EDITOR'S NOTE: This story originally ran in a 2011 edition of The Sun.



In the Seaside of the future, residents and visitors may be able to get a birdís eye view of the famous South Walton community.



In the original Seaside footprints, plans called for an observation tower to be constructed in the middle of town. Thirty years later, in the midst of almost total build out, there is no tower ó but there will be, according to builders, who are completing stage work in the amphitheater.



The iconic Seaside Post Office was moved 30 feet closer to County Road 30A last year to make room for what was then described as a need for a larger stage area in the amphitheater.



However, reports are now that the move also was to accommodate the planned tower.



"These plans have been ongoing for 30 years," said Tom Stein, project supervisor.



While the plans may have been on the drawing board for 30 years, they have been in the working stage for only the past six months.



Seaside officials declined to provide a rendering of the tower as it is still considered to be in the conception stage, said Pam Avera, vice president and general manager at Seaside Community Development Corp.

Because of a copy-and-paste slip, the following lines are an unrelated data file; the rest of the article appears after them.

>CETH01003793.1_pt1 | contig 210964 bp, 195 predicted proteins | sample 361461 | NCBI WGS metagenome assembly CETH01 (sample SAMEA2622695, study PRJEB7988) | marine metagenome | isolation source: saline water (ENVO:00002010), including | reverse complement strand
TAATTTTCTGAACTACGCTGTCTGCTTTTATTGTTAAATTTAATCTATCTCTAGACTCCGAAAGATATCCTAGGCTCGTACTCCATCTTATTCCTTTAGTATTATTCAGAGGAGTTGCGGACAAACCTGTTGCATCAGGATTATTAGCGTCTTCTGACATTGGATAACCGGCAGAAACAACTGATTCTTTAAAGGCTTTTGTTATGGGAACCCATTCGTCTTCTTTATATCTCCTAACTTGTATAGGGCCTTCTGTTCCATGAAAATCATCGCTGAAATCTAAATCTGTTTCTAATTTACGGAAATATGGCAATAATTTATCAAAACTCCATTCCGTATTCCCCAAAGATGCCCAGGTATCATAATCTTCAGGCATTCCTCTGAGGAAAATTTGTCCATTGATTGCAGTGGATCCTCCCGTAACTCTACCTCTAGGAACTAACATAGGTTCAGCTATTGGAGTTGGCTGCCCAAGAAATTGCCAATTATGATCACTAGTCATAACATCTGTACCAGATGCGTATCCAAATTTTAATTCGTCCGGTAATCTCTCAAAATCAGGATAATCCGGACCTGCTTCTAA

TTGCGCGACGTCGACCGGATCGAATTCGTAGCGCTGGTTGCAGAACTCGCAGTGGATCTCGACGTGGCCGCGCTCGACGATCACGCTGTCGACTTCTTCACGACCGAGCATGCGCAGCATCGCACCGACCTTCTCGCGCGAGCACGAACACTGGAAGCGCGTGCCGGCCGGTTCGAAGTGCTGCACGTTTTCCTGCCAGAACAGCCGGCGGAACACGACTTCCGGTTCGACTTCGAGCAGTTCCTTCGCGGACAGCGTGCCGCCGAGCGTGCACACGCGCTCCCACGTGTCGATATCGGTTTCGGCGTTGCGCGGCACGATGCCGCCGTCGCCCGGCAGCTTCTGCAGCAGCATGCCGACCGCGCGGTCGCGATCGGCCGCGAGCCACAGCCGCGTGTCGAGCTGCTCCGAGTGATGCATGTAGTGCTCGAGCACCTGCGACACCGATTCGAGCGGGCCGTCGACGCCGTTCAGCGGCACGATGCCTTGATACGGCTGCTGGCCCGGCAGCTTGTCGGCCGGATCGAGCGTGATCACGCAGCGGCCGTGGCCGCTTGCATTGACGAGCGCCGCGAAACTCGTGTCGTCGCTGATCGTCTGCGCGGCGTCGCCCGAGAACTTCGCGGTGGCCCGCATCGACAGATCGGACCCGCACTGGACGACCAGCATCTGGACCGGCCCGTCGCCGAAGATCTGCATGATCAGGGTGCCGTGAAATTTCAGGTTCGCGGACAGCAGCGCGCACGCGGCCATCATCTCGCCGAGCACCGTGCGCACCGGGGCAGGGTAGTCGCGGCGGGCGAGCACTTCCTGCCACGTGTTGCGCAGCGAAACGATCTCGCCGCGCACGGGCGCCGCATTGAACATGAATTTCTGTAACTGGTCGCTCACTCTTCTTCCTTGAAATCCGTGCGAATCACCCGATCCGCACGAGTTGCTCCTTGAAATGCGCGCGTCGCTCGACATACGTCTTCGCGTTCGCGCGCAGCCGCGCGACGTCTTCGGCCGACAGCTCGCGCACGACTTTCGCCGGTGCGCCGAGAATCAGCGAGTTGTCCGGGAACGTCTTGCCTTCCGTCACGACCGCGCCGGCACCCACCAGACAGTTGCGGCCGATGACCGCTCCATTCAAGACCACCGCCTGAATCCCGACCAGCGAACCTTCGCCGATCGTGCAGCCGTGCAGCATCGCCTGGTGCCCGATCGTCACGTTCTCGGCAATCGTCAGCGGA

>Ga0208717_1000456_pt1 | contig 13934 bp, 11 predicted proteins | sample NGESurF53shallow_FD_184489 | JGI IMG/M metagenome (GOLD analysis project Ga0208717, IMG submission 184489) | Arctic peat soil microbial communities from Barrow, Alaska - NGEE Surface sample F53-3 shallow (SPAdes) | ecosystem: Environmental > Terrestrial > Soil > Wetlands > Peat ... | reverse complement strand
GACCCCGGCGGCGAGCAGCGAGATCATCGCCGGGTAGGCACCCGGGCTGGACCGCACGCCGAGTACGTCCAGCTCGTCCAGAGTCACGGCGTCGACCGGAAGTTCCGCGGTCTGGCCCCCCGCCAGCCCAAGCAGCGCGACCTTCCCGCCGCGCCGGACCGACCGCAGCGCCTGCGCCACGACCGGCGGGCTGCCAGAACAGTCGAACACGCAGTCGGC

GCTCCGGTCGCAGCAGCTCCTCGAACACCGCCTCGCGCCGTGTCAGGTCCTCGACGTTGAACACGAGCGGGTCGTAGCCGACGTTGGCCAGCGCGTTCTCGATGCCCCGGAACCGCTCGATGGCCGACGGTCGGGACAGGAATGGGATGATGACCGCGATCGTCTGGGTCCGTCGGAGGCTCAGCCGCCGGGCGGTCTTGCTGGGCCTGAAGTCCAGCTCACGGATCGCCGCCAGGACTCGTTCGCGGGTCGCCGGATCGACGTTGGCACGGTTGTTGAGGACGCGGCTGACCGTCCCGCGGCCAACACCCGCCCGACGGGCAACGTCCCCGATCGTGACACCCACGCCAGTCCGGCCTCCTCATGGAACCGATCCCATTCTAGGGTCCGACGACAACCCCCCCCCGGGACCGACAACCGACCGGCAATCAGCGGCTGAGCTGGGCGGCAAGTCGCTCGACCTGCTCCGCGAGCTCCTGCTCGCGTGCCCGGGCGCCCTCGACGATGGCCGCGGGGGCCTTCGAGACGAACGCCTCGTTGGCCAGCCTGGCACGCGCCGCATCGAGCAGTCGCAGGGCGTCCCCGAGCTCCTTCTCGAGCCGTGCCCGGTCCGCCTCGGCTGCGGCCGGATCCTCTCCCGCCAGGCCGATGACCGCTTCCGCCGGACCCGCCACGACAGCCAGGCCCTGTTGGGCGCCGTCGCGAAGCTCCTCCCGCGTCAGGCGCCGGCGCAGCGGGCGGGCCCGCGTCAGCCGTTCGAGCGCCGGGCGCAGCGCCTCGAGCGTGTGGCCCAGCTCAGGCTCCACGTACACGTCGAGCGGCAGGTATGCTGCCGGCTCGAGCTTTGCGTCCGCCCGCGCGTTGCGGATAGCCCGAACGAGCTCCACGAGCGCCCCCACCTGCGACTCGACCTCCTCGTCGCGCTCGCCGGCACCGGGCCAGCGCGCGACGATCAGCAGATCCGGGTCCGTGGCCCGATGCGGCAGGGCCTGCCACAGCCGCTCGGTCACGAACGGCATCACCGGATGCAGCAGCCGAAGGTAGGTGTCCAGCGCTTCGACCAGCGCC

But renderings of the tower are available online.



The fabled Krier tower was designed by famed architect Leon Krier to anchor the town at its center. When completed, the area will be a performing stage/piazza, which can also be used for hanging out or dining.



In constructing the stage, in addition to concrete, approximately 700 pieces of coral were used, each one unique.



Use of coral was the idea of town founder Robert Davis, said Stein.



"It will make a fancy foundation for the tower, and when finished will look like a million dollars," he said.



The coral was cut and installed by Mick Dunn of Celtic Stone Masonry.



In addition to the coral, the stainless steel handrails to the stage were created by Quicksilver Fabrication in Freeport, and there will be 41 LED lights installed around the stage.



"Seaside is classical architecture and this stage area is important because it is the center," said Stein.



"It will be spectacular when completed," agreed Dunn.



Completion of the stage is expected in the next couple of weeks. It is not totally set in stone when construction would begin on the tower.